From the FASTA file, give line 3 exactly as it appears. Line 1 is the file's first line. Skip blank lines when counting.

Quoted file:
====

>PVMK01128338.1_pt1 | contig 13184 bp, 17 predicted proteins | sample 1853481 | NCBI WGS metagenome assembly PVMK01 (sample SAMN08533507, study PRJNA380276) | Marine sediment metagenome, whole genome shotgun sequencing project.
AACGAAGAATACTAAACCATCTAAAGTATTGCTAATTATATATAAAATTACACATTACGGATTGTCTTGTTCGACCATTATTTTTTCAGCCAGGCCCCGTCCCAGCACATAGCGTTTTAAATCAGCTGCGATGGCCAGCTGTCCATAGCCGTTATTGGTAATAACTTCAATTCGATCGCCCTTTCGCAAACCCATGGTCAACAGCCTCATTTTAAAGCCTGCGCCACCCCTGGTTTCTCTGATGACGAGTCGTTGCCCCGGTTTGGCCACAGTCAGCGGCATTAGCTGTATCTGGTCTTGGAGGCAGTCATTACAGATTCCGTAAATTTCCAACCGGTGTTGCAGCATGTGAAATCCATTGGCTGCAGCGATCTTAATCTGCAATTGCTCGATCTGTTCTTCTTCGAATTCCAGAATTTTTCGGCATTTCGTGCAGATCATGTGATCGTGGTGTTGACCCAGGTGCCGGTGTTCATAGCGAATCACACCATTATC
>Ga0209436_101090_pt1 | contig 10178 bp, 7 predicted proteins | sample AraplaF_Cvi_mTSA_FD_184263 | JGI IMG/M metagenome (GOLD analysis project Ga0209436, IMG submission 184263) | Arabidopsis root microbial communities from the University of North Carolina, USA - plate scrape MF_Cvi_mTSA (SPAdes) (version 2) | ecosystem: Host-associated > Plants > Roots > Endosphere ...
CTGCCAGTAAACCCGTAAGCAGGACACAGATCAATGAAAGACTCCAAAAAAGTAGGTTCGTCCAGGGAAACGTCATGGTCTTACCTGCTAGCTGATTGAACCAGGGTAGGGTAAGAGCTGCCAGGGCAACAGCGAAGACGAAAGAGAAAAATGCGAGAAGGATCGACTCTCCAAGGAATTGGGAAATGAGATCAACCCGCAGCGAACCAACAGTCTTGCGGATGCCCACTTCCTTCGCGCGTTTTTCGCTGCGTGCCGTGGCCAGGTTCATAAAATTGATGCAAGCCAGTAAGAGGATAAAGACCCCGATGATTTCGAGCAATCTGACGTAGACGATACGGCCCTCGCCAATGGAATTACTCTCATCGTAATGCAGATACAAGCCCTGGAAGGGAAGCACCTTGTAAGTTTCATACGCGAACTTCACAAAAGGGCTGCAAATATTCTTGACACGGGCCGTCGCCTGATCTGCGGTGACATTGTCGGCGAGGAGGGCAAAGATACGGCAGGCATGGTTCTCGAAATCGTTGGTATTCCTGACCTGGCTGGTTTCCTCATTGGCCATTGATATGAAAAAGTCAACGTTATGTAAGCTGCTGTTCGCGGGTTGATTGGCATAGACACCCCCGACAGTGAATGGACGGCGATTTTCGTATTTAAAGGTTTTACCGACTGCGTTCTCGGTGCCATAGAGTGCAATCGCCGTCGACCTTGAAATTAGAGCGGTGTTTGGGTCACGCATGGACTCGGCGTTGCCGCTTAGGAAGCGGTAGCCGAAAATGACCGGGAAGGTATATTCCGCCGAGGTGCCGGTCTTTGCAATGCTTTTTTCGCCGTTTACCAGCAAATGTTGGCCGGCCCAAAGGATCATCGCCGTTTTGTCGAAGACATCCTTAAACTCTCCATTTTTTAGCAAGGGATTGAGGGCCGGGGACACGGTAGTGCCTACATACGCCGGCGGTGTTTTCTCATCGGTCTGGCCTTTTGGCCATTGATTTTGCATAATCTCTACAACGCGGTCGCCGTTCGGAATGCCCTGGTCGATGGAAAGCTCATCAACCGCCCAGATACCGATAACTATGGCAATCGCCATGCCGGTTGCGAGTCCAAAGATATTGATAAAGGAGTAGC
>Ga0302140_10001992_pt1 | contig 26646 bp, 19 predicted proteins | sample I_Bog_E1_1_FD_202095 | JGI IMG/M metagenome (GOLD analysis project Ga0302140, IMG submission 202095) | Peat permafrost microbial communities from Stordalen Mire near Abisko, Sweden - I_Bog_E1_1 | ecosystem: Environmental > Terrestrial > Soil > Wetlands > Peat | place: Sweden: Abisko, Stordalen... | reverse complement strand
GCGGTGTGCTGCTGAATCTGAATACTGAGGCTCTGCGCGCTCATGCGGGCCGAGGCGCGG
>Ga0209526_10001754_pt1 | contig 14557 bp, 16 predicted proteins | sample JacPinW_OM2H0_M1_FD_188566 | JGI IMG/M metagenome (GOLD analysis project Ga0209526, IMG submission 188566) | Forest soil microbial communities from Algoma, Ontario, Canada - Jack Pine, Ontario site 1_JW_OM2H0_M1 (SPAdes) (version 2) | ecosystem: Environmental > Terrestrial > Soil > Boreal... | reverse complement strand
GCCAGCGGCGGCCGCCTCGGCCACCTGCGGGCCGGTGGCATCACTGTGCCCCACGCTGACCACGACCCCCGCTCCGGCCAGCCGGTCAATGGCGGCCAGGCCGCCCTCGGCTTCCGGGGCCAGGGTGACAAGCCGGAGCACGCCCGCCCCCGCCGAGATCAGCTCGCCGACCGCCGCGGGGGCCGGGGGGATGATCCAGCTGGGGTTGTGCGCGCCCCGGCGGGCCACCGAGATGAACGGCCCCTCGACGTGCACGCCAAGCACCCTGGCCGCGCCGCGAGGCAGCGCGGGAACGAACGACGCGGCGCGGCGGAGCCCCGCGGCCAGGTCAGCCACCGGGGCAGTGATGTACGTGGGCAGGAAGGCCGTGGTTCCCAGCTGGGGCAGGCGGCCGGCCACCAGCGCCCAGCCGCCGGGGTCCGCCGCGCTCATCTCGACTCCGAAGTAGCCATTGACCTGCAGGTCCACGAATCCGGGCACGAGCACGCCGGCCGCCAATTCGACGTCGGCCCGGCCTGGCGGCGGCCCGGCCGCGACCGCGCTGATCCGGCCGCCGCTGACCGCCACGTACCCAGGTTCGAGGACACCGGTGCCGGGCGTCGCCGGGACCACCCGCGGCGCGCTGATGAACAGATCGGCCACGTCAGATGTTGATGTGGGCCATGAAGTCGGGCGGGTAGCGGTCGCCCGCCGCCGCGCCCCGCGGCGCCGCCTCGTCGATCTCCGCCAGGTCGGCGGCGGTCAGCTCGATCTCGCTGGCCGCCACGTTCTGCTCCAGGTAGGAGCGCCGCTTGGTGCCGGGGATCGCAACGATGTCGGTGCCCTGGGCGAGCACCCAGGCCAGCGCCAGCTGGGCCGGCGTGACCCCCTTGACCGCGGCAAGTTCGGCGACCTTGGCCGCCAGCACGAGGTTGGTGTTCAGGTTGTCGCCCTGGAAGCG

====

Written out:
>Ga0209436_101090_pt1 | contig 10178 bp, 7 predicted proteins | sample AraplaF_Cvi_mTSA_FD_184263 | JGI IMG/M metagenome (GOLD analysis project Ga0209436, IMG submission 184263) | Arabidopsis root microbial communities from the University of North Carolina, USA - plate scrape MF_Cvi_mTSA (SPAdes) (version 2) | ecosystem: Host-associated > Plants > Roots > Endosphere ...